Another interesting discussion we had was around whether to put out a given project under the official Zoosk Open Source Guild banner versus letting the creator(s) put it out on their own. Again, it doesn’t make sense to have a lot of hard and fast rules to govern this kind of choice but we came up with some questions to ask ourselves before we put things out as official Zoosk releases that included: Do we want to be on the hook for looking through pull requests in a timely manner and keeping the project up-to-date into the foreseeable future. Would we be excited to see a release like this from another entity around our size? How broad would the appeal of this project likely be? Of course the creator of the project would also likely have a preference to put it out themselves or have the greater company put it out and maintain it which should definitely be taken into account. This topic directly led to the Open Source Guild being a repository of knowledge on how to open source your project as a Zoosk employee outside of putting the project out as an official Zoosk release.

It took just under a year to get all of our ducks in a row and release our first project. We released ZENv, a tool for managing and sharing developer environments that basically everyone here uses, on May 25th of this year! You can read about the tool and how to use it here:

If you are interested in starting your own open source presence I can tell you a little more about some of the details we considered. I think a lot of the benefits in putting out open source software are pretty straight forward:

  • Getting to give back to the community.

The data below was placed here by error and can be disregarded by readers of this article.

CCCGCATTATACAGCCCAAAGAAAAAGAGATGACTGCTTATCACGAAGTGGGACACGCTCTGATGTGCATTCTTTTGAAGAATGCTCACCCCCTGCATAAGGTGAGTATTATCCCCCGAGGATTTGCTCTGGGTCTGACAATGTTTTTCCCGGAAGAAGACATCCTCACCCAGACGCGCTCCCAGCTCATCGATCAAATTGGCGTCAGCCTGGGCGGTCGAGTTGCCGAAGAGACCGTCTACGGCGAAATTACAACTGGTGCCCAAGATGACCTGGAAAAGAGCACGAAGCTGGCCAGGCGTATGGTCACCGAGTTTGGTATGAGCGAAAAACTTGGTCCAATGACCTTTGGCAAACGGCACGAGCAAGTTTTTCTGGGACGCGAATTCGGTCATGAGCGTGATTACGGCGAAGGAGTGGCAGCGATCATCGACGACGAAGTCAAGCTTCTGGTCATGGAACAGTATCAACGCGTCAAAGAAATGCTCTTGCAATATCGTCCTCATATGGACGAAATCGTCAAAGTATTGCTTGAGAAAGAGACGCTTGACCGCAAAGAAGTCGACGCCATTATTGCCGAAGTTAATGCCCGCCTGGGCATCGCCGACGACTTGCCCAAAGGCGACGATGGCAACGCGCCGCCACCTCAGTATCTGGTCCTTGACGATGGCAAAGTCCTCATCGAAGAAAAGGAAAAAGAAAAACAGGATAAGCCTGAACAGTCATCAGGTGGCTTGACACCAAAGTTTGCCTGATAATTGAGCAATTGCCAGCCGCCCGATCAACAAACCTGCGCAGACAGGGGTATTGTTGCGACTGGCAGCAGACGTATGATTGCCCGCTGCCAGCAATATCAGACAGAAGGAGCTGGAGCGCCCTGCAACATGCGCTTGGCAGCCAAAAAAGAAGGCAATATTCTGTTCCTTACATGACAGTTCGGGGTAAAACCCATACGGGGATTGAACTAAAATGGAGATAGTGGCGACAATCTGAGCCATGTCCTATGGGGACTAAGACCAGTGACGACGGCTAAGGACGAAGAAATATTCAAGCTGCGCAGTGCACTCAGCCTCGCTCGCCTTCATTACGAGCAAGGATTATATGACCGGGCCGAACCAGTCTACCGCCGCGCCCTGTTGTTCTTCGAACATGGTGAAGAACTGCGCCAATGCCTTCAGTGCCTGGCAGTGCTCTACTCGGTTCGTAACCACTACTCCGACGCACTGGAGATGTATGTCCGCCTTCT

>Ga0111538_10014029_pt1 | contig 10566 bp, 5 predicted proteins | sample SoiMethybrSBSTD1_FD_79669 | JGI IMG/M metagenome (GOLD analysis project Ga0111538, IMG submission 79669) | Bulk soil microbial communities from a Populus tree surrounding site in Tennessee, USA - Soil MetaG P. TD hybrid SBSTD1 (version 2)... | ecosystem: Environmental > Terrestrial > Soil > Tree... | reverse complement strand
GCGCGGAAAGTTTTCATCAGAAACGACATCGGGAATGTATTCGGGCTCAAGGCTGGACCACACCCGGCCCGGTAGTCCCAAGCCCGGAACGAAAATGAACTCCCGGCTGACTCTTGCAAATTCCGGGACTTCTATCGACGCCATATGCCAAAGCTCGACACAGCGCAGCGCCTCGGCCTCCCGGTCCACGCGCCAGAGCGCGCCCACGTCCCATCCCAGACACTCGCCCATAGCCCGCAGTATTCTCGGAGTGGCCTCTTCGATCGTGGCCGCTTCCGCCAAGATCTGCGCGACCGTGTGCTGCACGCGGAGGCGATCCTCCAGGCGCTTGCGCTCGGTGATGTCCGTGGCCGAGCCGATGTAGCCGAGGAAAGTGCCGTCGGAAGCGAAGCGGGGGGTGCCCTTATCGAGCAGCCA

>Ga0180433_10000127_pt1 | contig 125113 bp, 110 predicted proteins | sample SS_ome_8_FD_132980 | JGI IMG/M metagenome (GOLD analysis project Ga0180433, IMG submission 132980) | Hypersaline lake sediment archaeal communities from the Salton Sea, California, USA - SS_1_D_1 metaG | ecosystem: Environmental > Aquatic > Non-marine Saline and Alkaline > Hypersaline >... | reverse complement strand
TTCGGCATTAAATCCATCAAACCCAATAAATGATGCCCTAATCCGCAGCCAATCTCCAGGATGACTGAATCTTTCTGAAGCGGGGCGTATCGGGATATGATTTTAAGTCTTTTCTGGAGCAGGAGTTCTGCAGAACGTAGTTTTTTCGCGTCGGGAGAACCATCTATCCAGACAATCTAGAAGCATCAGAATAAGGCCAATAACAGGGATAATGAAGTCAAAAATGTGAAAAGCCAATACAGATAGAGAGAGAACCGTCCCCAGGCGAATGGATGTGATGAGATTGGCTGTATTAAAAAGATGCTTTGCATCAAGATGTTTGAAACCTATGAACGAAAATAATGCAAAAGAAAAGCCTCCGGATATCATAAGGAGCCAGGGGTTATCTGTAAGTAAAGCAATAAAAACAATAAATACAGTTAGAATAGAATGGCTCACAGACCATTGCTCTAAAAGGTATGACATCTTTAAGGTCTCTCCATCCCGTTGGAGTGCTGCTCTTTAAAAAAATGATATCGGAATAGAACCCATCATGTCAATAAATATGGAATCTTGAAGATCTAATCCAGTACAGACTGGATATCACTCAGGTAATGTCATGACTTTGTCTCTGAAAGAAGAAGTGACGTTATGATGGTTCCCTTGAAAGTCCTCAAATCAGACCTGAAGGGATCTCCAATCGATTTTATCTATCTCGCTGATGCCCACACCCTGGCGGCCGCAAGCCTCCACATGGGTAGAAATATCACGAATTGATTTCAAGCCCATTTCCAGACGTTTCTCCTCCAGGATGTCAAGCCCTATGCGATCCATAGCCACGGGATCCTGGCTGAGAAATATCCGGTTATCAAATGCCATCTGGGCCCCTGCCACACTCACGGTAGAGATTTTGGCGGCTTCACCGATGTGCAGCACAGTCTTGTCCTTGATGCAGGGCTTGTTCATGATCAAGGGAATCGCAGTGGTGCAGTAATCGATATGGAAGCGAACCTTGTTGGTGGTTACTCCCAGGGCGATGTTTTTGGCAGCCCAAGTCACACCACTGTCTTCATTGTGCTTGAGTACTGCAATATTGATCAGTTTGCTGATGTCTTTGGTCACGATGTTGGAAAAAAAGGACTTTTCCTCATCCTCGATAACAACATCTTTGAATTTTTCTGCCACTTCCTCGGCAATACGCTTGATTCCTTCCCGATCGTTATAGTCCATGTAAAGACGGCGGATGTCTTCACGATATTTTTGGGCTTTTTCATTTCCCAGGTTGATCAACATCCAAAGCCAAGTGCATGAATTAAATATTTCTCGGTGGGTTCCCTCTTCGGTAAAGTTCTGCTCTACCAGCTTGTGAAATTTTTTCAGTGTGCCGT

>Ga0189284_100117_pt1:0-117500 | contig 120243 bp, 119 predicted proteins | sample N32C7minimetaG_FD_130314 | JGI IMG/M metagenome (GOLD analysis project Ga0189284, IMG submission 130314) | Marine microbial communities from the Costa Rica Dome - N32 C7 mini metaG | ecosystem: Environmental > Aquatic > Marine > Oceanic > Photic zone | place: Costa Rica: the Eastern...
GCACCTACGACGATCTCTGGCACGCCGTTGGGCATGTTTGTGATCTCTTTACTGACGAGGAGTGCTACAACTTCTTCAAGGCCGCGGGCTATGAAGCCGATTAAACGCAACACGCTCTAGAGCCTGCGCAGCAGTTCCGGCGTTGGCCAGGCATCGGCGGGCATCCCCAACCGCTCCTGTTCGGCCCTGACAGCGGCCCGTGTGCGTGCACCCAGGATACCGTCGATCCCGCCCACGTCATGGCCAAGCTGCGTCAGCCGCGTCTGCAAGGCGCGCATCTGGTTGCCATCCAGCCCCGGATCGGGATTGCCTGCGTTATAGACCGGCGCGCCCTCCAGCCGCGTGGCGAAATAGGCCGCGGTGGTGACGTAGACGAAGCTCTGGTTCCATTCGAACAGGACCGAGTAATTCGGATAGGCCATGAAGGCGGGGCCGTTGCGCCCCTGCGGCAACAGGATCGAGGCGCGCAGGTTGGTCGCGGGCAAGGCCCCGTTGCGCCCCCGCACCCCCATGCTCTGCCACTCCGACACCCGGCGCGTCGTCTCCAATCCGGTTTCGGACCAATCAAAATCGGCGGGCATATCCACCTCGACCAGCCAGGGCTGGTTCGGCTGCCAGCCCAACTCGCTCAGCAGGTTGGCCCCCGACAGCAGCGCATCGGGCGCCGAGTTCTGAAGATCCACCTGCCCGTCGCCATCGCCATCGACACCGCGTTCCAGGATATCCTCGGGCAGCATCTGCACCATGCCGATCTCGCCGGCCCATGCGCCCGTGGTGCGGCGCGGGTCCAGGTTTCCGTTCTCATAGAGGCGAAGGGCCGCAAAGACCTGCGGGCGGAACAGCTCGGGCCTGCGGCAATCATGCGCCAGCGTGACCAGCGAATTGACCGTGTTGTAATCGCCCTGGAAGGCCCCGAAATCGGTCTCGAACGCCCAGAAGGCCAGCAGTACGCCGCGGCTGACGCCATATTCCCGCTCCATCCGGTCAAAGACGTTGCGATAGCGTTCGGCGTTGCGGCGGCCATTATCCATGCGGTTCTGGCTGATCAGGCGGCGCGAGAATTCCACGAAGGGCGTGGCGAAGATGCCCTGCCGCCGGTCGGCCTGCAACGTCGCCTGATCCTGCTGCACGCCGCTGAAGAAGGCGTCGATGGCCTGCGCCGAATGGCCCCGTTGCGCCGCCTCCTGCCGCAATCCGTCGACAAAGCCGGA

• Increasing your company’s technical brand.
  • Attracting job applicants who fit in with your culture and want to give back like you do.
  • Creating resources and a process for individuals in the company who want to create or contribute to open source but don’t know where to start.
  • Getting some outside input on your projects that can make them more stable, secure, and pleasant to use.
  • Producing and maintaining more well-documented tools, since they will need to be that way to be open sourced.

Some of the possible costs to weigh against all those benefits are:

  • Plan to put more work into projects you open source so they will be properly documented, have unit tests, etc. You know, all the things you should be doing already…
  • Plan to continue supporting your open source projects as pull requests come in. No one wants to contribute to a project that doesn’t respond to pull requests in a timely fashion.
  • Do your research on what license you want to use for your project.
  • Put aside some time to meet regularly to go over the state of your open source efforts.